Thu, Apr 26 2012 12:21:42
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    @halcyontony @TRGArts So you mean mundane in terms of vision. Just to clarify this thought.
    Thu, Apr 26 2012 12:22:30
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    @AudienceDevSpec @TRGArts generally.
    Thu, Apr 26 2012 12:23:04
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    @TRGArts @halcyontony Also, everyone needs to do their “jobs”.
    Thu, Apr 26 2012 12:23:30
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    @halcyontony @audiencedevspec Agree, and everyone in the org needs to be on board
    Thu, Apr 26 2012 12:22:43
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    Agreed! RT @audiencedevspec: I think #arts orgs need to take more responsibility 4 their circumstances.It’s not the audiences’ fault.
    Thu, Apr 26 2012 12:26:22
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    @TRGArts @AllyYusuf_ True. It’s what I see though. The audience didn’t come. The audience didn’t respond. The audience…
    Thu, Apr 26 2012 12:28:43
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    @AudienceDevSpec @AllyYusuf_ Well, where’s the good in blaming the audience?
    Thu, Apr 26 2012 12:27:58
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    @AudienceDevSpec I’d say it’s because the artist has not engaged the audience to the point of drop everything to see this show.
    Thu, Apr 26 2012 12:18:47
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    @AudienceDevSpec Thanks. You can engage people, but it’s special artists that engage to the level of “drop everything.”
    Thu, Apr 26 2012 12:30:38
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    @SoundSorceress So exploring the “how” to do this is the next step.
    Thu, Apr 26 2012 12:31:27
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    @audiencedevspec LOL. Ultimately, #arts orgs should provide an excellent product compelling messaging community focus 2 attract an audience.
    Thu, Apr 26 2012 12:30:46
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    @AudienceDevSpec Many multi-decade-old arts orgs here are still led by their founders. That contributes a great deal to inertia.
    Thu, Apr 26 2012 13:59:20
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    @audiencedevspec Succeed vs. Fail: when arts orgs devalue their tickets w/ too many freebies, discounts, etc w/o collecting & using data
    Fri, Apr 27 2012 16:07:28

I would have to say in general that there needs to be more responsibility taken by the organization (artist) as to why they are not succeeding.  Simply blaming external factors is not going to allow us the ability to make positive changes.  This means that we need to be more honest with how we are running our businesses.  Typically, there are factors in how we are functioning that are contributing to low audience, low support monetarily or volunteer wise.  I would say that we need to take a good look at ourselves and our businesses if we want to discover the reasons as to why we succeed and why we fail.  The answers will be found, and we will be able to document what would be good to keep doing and what needs to be changed.  In the near future I will go into my list of “whys”, but until then…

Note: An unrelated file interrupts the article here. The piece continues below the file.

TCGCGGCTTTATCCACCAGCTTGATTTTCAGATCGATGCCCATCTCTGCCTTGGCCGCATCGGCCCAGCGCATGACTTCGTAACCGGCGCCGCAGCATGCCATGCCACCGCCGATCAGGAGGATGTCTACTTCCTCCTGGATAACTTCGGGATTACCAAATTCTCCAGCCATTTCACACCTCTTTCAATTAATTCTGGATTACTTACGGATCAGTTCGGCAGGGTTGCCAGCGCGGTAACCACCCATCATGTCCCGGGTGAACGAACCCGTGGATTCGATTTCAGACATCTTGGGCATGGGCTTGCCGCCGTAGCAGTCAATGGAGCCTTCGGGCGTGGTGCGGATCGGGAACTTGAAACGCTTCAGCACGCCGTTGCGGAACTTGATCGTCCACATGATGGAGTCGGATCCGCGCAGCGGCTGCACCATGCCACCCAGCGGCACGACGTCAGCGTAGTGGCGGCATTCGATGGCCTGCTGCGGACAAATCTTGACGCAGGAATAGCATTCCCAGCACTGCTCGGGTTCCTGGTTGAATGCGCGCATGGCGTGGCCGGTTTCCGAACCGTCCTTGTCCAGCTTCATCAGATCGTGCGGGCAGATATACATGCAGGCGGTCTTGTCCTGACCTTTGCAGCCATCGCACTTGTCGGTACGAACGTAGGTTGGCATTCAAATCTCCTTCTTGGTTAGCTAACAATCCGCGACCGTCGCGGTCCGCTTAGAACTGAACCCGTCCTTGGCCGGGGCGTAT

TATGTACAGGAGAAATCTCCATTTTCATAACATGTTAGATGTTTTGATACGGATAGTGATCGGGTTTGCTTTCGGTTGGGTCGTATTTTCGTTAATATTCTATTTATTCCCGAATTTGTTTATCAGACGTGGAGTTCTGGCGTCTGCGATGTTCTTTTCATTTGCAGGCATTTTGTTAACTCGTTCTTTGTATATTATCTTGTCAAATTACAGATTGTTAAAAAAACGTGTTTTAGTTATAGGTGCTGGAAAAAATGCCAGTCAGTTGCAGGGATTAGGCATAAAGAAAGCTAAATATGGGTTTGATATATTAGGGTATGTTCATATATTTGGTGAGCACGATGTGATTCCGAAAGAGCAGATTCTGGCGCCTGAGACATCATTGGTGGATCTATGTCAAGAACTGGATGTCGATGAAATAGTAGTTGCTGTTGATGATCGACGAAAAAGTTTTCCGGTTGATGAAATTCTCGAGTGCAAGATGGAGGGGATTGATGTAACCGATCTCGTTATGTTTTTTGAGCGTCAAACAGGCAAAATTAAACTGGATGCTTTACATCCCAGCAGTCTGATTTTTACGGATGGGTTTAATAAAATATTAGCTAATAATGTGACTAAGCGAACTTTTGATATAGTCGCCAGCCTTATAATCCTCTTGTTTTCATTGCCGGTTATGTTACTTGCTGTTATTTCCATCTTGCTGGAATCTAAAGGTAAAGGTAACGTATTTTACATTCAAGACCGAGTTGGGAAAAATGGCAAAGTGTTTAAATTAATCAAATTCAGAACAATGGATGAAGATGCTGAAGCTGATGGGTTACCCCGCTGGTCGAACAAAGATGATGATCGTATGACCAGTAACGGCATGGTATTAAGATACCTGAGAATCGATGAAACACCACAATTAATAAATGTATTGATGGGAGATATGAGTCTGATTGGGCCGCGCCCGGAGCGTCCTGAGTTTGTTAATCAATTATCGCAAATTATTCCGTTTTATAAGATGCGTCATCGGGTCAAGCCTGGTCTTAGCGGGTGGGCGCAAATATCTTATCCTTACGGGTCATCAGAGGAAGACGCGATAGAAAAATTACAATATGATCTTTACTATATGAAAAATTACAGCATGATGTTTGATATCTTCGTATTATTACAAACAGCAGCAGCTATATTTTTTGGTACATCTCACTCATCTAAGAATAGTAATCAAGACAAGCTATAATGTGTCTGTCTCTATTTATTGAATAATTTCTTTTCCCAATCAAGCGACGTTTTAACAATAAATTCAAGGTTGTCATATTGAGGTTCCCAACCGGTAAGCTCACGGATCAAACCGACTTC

What do think? 

Cheers to happy and loyal audiences,
Shoshana

Shoshana Fanizza

Audience Development Specialists

http://www.buildmyaudience.com

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“Never treat your audience as customers, always as partners.”
~James Stewart

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2 Comments

Filed under Arts, arts management, arts marketing, Audience Development

2 responses to “Arts Audience Development: Why some arts organizations succeed and why some fail…

  1. For my email subscribers, I apologize for publishing via Storify since I did not have a chance to edit the post before it was sent out to you. Please do check out this post by clicking on the link to take you to the actual blog post. Thanks so much!

  2. For small arts organizations (primarily theatre companies, but not just those) in small rural or semi-rural areas, there is also the difficulty of reaching an audience that doesn’t want to see something they haven’t seen before, or are otherwise familiar with in some way.

    Why do you think Norm Foster does so well? Why do we see the stage version of the stories made famous in movies? Because they are a known commodity, and when you’re fighting against the tide of amateur sports and field work and stags & does, you must offer something that will make the would-be audience feel comfortable BEFORE they leave the comfort of their chesterfield & ice cold brew.

    As theatre professionals, we cannot ignore our responsibility to provide growth and education, with new playwrights, new productions, theatre arts programs for children & youth, etc. But as business people, we also have the responsibility to put bums in the seats and pay the bills.

    I worked with an AD once who blamed the marketing for the failure of audiences to come see a play that involved unmarried teenage sex and death. And that was the play that opened the season. I’m sure marketing was part of the problem, but I’m also sure that programming that play, in that community, especially as a season opener, had a lot to do with the audience numbers as well.

    (FYI, the following year, the same company – without that AD – scheduled one more play, so that all productions had shorter runs but much fuller houses, and put the “tough” play in the middle of the season. And the season ticket holders, who came because they already had the tickets even if they weren’t sure they wanted to see this show, were the best marketing voice that play had. Second week numbers were a huge improvement. Plus, the word of mouth for all the shows was very positive because the ‘feel’ of a fuller house for every performance.)

    Be brave, be inventive, reach out to new audiences, but do not forget for one minute who your audience is now, because they are the ones who still help you pay your bills.